Dec. 29, 2016
While Christian populations throughout the Arab world are in decline—due to discrimination, war, and in some places genocide—Israel is the one state in the region whose Christian population has grown in recent years. Robert Nicholson explains the shared fate of members of the two faiths living in the shadow of Islam, noting that, “as go the Jews in the Middle East, so go the Christians.”
Despite their many differences, these two communities share something positive and profound in the Hebraic tradition—that unique blend of stories and ideas that arise from the pages of the Hebrew Bible. Only Jews and Christians share this text, and both have been influenced by it in ways that are hard to overstate.
Embracing the Hebraic tradition . . . should not be seen as a negative response to Islam any more than a Muslim’s embracing the Islamic tradition should be seen as an insult to Christianity. It is natural and even desirable that communities celebrate their own unique identities. Recognizing who we are as Jews and Christians helps us understand the limits of our civilization and the futility of trying to impose it on others. It frees us to be ourselves and to defend who we are without guilt. . . .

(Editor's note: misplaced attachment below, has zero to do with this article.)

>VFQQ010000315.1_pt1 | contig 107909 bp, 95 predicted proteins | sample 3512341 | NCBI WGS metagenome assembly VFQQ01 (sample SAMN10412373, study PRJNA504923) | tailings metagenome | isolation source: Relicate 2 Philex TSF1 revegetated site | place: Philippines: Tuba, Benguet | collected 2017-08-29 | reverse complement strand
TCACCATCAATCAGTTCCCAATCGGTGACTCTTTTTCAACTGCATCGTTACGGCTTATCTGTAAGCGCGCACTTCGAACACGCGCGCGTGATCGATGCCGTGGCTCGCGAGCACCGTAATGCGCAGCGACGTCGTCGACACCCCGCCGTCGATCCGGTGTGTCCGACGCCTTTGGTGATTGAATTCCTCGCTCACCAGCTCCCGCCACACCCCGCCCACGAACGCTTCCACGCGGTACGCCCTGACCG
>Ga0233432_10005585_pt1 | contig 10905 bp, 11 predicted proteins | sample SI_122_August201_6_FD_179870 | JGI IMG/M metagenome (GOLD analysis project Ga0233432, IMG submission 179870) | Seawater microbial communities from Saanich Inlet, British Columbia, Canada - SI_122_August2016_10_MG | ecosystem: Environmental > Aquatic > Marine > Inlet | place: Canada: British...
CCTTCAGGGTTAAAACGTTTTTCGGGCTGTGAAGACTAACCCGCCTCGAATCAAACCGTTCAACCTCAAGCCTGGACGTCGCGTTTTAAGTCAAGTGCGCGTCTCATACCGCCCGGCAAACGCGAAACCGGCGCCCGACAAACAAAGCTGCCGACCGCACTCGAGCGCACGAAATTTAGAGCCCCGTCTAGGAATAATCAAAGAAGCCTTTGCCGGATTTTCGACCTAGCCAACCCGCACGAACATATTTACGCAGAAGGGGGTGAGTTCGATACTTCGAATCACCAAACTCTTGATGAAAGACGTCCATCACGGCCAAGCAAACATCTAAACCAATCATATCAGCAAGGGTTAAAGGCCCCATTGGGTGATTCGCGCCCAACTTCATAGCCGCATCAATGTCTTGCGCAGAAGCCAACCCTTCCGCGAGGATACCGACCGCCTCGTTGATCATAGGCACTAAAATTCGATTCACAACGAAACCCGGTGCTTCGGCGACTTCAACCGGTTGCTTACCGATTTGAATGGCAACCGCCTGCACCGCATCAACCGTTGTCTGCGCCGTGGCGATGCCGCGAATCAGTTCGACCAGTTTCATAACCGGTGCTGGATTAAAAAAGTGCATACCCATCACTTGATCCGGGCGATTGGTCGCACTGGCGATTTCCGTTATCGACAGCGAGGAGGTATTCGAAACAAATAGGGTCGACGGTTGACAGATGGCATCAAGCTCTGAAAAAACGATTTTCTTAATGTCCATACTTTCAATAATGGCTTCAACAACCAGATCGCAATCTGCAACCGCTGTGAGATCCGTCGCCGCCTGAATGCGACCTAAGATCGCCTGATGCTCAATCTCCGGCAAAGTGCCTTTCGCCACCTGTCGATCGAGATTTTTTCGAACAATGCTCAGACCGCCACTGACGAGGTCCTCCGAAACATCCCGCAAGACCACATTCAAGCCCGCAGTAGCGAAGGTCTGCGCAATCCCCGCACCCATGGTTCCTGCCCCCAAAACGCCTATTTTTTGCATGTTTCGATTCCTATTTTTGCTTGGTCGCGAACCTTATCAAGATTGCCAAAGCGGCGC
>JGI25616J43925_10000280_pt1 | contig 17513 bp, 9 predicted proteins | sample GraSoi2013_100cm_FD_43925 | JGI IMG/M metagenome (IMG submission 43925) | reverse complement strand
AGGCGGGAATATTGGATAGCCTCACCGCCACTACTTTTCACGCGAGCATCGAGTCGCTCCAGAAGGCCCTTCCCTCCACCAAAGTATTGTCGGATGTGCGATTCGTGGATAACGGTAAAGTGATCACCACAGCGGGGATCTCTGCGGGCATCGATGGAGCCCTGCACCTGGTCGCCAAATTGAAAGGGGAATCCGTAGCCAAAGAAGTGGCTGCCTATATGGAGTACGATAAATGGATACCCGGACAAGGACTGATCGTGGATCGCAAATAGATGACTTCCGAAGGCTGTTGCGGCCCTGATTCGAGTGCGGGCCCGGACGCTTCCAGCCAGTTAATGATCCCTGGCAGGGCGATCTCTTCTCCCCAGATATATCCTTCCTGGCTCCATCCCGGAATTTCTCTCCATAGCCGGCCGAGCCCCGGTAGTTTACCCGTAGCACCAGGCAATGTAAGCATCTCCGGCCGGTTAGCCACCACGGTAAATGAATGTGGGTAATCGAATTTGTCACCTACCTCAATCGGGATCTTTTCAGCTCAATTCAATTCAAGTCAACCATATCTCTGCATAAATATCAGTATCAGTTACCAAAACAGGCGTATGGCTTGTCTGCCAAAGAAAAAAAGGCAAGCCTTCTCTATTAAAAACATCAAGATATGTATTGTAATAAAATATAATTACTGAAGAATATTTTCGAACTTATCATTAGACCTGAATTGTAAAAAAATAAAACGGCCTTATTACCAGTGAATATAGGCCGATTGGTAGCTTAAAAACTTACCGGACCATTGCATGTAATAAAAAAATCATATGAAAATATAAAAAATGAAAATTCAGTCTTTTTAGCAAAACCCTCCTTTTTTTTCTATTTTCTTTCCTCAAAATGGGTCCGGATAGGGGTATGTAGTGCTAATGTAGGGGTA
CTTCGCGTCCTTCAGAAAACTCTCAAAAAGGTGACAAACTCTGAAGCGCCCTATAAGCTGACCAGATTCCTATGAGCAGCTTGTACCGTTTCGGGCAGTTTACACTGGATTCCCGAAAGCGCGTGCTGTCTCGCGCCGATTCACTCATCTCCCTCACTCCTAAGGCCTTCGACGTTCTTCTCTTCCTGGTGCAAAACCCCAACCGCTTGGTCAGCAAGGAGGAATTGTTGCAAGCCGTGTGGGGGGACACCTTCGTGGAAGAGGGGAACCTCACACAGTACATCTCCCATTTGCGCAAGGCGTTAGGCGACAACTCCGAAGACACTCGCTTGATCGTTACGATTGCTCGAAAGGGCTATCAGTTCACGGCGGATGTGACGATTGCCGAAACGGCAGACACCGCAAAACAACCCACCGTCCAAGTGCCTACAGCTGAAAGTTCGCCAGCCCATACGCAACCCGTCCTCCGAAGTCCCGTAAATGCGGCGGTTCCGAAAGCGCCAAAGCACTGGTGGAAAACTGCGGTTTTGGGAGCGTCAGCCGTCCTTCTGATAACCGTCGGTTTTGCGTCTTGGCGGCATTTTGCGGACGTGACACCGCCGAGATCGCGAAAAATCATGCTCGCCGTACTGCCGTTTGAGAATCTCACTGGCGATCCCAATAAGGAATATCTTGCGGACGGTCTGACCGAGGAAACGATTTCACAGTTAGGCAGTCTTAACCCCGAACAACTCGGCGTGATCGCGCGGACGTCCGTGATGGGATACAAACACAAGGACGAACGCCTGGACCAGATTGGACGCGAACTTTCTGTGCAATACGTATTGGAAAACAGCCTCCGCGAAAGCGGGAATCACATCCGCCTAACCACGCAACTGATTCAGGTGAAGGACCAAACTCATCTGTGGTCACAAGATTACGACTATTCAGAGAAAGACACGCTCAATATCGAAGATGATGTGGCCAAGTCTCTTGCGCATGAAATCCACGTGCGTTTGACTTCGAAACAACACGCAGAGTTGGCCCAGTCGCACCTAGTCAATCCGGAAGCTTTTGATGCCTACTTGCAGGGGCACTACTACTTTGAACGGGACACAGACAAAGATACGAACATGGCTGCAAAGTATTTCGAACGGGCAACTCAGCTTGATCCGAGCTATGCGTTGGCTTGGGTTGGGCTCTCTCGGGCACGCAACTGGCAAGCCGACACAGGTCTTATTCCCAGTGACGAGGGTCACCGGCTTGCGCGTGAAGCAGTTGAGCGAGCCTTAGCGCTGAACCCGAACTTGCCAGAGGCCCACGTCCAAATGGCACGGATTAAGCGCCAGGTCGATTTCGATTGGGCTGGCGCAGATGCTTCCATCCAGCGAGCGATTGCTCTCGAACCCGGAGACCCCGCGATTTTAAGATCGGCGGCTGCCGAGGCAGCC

The Middle East is the place in which the Hebraic and Islamic traditions meet. Both share Semitic roots, revere sacred texts, and hold transcendent views of God that trace their origins back to Abraham. It may be argued that a reinvigorated Hebraic tradition will understand Islam much better than the Hellenic tradition has been able to do so far. Religion is a powerful force in the Middle East, and Western diplomats ignore it to their detriment. . . .
A diverse Middle East is a peaceful Middle East. Millions of Muslims understand this, and welcome the presence of these minorities as neighbors.